The California Environmental Protection Agency announced today that it plans to label glyphosate — the most widely used herbicide and main ingredient in Monsanto’s Roundup — as a chemical “known to cause cancer.”

The World Health Organization’s research arm also recently found that the chemical is probably carcinogenic to humans, and research has also linked glyphosate to the steep decline of monarch butterflies. And as we reported this week, scientists have increasingly raised new alarms about potential negative health impacts tied to Roundup, including a recent study suggesting that long-term exposure to tiny amounts of the chemical (thousands of times lower than what is allowed in drinking water in the US) could lead to liver and kidney problems.


Today’s announcement from the EPA’s Office of Environmental Health Hazard Assessment is officially a “notice of intent” to list this pesticide as carcinogenic, giving the public an opportunity to comment on the proposal through October 5. The action falls under Proposition 65, a measure voters approved in 1986 that requires the state to publish a list of chemicals known to cause cancer, birth defects, or other reproductive harms. The state regularly updates the list, which now includes hundreds of chemicals. Under Prop 65, businesses must provide a “clear and reasonable” warning before exposing people to a chemical on the list. The warning could be labels on a consumer product, workplace postings, distributed notices at apartment buildings, or a notice published in a newspaper.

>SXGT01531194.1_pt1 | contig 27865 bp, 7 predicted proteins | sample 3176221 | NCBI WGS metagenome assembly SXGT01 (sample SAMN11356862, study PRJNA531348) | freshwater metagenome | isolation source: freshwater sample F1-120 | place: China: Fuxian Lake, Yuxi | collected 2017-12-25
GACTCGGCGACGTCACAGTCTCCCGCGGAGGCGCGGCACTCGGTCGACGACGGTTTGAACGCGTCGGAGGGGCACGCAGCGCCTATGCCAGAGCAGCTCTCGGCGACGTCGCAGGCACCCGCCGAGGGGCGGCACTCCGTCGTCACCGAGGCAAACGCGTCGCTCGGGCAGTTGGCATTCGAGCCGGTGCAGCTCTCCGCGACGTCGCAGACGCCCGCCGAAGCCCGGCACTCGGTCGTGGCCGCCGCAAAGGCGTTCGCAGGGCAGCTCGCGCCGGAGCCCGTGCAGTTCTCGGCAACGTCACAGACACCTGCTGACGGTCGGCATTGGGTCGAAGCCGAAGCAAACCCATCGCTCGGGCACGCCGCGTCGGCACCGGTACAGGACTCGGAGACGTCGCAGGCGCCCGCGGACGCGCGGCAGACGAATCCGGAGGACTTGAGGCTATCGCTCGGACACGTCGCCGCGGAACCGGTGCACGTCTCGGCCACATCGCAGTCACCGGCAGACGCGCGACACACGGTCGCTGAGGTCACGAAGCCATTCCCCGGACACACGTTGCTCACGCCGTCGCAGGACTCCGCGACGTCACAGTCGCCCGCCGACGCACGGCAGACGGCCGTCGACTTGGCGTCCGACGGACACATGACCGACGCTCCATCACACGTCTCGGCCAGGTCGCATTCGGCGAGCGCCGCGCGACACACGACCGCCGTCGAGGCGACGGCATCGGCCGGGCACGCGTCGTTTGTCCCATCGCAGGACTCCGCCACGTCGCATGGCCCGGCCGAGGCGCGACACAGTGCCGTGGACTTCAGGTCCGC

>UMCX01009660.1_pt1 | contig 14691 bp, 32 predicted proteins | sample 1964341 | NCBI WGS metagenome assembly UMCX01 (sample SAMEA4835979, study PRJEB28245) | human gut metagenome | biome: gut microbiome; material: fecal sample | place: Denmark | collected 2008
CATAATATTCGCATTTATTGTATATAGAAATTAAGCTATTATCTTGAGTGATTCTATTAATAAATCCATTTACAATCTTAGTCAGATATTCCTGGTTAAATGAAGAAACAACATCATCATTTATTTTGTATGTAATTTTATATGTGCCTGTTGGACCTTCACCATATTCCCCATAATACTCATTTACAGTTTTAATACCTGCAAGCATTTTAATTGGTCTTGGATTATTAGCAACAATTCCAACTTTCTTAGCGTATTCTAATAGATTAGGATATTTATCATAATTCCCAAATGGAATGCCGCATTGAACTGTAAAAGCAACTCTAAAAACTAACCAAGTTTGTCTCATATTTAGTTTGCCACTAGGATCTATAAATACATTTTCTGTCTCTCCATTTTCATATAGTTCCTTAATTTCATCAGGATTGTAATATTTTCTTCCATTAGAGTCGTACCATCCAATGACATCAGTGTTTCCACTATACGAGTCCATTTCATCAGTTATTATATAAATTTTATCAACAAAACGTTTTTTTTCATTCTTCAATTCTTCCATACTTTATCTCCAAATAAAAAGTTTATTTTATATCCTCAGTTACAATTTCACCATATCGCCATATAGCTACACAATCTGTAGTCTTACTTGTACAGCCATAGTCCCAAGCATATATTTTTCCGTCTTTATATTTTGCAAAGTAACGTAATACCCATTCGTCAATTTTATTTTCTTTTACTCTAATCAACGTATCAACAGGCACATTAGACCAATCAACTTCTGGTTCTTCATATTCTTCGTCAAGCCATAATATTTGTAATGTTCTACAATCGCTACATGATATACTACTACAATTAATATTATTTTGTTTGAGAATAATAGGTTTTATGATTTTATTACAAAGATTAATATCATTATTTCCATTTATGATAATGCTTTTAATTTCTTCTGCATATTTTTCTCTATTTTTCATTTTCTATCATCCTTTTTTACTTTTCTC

Environmental activists celebrated the state EPA’s announcement today, noting that it could be a first step in eventually restricting the use of the chemical. (The listing does not lead to a restriction or ban on sales of the product).

“California’s taking an important step toward protecting people and wildlife from this toxic pesticide,” Nathan Donley, staff scientist with the Center for Biological Diversity, a conservation nonprofit based in San Francisco, said in a statement. Donley noted that more than 250 millions pounds of glyphosate are used annually in the US, adding, “It’s nearly impossible for people to limit exposure to this toxin because it is just so widespread. That’s why we need much tighter controls on its use.”

Donley said this kind of action can help advocates pressure the federal government to acknowledge that glyphosate is a potential carcinogen, which could eventually pave the way for meaningful federal regulations. The proposed carcinogen label in California is likely to spark intense backlash from Monsanto, the manufacturer of Roundup, which has continued to argue that the chemical is safe — and recently argued that the recent World Health Organization research was deeply flawed.

According to the Center for Biological Diversity, world usage of glyphosate is at an all-time high tied to the proliferation of genetically engineered crops, such as soy and corn. The center says glyphosate residues are now on 90 percent of soybean crops, for example. Studies have further found that glyphosate destroys milkweed, which is the monarch caterpillar’s only source of food. As glyphosate use has skyrocketed and eliminated milkweed from agricultural fields, monarch butterflies have declined by more than 80 percent in twenty years, according to the center.

The US Environmental Protection Agency recently agreed to analyze the effects of glyphosate on endangered species as part of a settlement agreement in a lawsuit that the center filed.

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